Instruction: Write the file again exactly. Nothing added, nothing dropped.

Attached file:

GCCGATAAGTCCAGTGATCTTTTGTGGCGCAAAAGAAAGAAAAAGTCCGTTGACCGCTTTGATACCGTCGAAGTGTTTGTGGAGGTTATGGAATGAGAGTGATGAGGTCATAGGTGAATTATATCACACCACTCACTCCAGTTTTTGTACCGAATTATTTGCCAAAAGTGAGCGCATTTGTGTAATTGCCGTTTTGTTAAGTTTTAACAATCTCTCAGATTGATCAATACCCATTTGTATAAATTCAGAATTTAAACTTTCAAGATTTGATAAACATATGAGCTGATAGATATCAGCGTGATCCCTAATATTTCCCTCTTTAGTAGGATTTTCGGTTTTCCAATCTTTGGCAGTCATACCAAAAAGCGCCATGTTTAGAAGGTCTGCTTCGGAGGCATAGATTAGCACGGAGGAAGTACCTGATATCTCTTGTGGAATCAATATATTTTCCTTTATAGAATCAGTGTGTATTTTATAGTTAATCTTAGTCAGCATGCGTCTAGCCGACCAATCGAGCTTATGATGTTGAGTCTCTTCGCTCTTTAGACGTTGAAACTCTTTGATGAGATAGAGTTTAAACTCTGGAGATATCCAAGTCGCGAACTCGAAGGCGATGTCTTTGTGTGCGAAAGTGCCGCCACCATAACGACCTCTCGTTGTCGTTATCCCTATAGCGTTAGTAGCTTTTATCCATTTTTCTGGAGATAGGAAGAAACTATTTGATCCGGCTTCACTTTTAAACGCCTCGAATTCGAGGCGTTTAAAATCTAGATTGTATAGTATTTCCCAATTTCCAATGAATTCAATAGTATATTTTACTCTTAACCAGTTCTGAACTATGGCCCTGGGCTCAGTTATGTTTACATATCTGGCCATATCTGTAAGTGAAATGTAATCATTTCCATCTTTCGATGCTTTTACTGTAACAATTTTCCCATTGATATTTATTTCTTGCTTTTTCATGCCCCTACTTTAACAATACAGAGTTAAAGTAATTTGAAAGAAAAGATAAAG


GCCGATAAGTCCAGTGATCTTTTGTGGCGCAAAAGAAAGAAAAAGTCCGTTGACCGCTTTGATACCGTCGAAGTGTTTGTGGAGGTTATGGAATGAGAGTGATGAGGTCATAGGTGAATTATATCACACCACTCACTCCAGTTTTTGTACCGAATTATTTGCCAAAAGTGAGCGCATTTGTGTAATTGCCGTTTTGTTAAGTTTTAACAATCTCTCAGATTGATCAATACCCATTTGTATAAATTCAGAATTTAAACTTTCAAGATTTGATAAACATATGAGCTGATAGATATCAGCGTGATCCCTAATATTTCCCTCTTTAGTAGGATTTTCGGTTTTCCAATCTTTGGCAGTCATACCAAAAAGCGCCATGTTTAGAAGGTCTGCTTCGGAGGCATAGATTAGCACGGAGGAAGTACCTGATATCTCTTGTGGAATCAATATATTTTCCTTTATAGAATCAGTGTGTATTTTATAGTTAATCTTAGTCAGCATGCGTCTAGCCGACCAATCGAGCTTATGATGTTGAGTCTCTTCGCTCTTTAGACGTTGAAACTCTTTGATGAGATAGAGTTTAAACTCTGGAGATATCCAAGTCGCGAACTCGAAGGCGATGTCTTTGTGTGCGAAAGTGCCGCCACCATAACGACCTCTCGTTGTCGTTATCCCTATAGCGTTAGTAGCTTTTATCCATTTTTCTGGAGATAGGAAGAAACTATTTGATCCGGCTTCACTTTTAAACGCCTCGAATTCGAGGCGTTTAAAATCTAGATTGTATAGTATTTCCCAATTTCCAATGAATTCAATAGTATATTTTACTCTTAACCAGTTCTGAACTATGGCCCTGGGCTCAGTTATGTTTACATATCTGGCCATATCTGTAAGTGAAATGTAATCATTTCCATCTTTCGATGCTTTTACTGTAACAATTTTCCCATTGATATTTATTTCTTGCTTTTTCATGCCCCTACTTTAACAATACAGAGTTAAAGTAATTTGAAAGAAAAGATAAAG